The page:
Goa govt blinks first, shows willingness to auction iron ore mines
The Goa government has signalled a change of heart and a willingness to auction dormant leases in a bid to restart mining in the state, halted since March 2018 after the Supreme Court cancelled Goa’s mining renewals.
On return from Delhi, where he held a meeting with the Union home minister Amit Shah, also attended by the ministers of mines and petroleum, Goa chief minister Pramod Sawant said that a ‘solution’ through auctions was being considered.
“We will come out with a solution through auctions. We want the mining activity to resume once again. So thinking of all this we have arrived at a consensus that we can work out a similar solution,” Sawant told reporters.
Sawant’s announcement is a marked departure from the State government’s policy which, till date, has resisted auctions owing to what former chief minister Manohar Parrikar described as ‘inviting unknown business interests, who are often referred to as mining mafia, to carry out and undertake mining activities.’
Mining in Goa is stuck in a deadlock with the Supreme Court directing that the state issue fresh leases and the MMDR Act in its current form mandating that any grant of fresh leases should be through a process of auction.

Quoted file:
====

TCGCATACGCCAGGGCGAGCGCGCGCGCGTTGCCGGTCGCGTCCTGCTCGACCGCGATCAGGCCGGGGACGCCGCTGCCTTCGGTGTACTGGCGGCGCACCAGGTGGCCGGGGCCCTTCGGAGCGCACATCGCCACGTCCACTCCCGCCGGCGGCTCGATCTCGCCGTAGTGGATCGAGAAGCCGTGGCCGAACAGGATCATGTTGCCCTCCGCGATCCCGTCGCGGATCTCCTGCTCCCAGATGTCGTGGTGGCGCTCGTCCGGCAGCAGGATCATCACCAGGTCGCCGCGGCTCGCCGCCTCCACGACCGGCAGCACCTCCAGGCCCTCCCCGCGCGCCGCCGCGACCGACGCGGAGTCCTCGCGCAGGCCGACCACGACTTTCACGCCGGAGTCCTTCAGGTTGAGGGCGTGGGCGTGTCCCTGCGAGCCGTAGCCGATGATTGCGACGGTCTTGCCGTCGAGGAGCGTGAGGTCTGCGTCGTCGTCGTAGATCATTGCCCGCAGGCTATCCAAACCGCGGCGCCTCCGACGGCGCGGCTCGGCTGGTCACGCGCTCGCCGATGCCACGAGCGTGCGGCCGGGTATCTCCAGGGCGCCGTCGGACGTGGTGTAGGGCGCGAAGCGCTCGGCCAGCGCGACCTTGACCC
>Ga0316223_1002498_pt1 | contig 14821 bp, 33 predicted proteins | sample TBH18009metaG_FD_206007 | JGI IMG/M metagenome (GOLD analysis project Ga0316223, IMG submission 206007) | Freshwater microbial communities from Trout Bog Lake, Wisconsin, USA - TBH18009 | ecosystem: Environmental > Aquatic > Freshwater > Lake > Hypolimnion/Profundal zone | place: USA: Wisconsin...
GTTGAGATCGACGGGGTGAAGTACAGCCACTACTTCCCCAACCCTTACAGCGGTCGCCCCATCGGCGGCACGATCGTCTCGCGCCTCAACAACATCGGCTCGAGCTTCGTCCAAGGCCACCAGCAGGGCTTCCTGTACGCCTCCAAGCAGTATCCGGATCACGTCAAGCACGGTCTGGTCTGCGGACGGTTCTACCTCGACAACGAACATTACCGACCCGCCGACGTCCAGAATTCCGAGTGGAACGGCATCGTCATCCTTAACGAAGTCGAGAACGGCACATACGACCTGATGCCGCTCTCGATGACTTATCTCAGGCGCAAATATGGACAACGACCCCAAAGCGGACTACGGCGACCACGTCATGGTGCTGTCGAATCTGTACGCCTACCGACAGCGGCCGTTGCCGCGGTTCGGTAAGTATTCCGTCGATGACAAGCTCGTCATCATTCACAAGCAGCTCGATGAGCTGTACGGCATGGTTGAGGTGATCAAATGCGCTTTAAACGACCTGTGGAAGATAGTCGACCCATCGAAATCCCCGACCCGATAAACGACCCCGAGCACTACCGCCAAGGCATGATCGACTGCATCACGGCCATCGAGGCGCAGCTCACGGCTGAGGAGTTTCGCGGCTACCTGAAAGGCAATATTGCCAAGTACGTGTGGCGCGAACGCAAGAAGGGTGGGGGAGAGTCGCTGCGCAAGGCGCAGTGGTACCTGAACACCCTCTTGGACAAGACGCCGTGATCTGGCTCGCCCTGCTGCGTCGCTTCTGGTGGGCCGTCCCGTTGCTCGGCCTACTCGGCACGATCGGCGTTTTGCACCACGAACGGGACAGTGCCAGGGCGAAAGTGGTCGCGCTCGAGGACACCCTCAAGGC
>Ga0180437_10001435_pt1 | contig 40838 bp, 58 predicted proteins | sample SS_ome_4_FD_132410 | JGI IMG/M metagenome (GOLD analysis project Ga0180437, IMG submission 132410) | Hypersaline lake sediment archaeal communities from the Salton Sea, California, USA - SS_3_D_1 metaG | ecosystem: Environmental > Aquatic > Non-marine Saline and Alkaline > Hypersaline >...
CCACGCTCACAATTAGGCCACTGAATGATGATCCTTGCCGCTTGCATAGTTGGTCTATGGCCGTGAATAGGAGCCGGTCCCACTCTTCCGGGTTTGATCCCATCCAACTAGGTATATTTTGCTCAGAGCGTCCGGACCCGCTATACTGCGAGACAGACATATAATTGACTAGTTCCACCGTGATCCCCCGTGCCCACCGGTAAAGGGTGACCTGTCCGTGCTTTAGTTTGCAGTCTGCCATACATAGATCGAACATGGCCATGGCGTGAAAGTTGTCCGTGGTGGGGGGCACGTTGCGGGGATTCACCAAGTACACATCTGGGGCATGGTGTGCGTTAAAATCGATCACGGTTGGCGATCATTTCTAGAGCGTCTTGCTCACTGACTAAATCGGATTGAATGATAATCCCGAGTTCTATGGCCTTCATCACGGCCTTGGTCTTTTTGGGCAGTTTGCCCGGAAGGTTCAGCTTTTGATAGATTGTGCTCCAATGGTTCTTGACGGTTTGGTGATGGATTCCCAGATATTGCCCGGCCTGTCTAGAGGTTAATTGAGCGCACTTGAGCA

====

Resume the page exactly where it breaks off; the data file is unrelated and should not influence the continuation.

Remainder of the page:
Auctions could throw open Goa’s mines, hitherto held by a handful of family run companies, to bigger players from across the country.
Sawant admitted that the Goa government was reluctant to opt for auctions, but hastened to add that it was only because of the interests of the mining workers, truckers, etc who he feared might be offloaded with new players entering the industry and not to protect the interests of the existing mine owners.
“We were worried about the local workers, truck owners, machinery owners, farmers, etc. If tomorrow someone from outside wins a bid then would these people who were onboard with the existing operators, be left behind? Hence we were trying for a different solution (than auction),” Sawant said.
Goa’s mining industry lobby, the Goa Mineral Ore Exporters Association, mainly consisting of family-owned businesses which were granted the mining concessions by the erstwhile Portuguese colonial regime and has run the mines since then has remained guarded while responding to the change of stance.
“We are awaiting a joint meeting being scheduled by the Union of India with the state government and the industry in order to find a legally prudent solution considering legal and technical aspects of Goa mining,” the GMOEA said in a statement.
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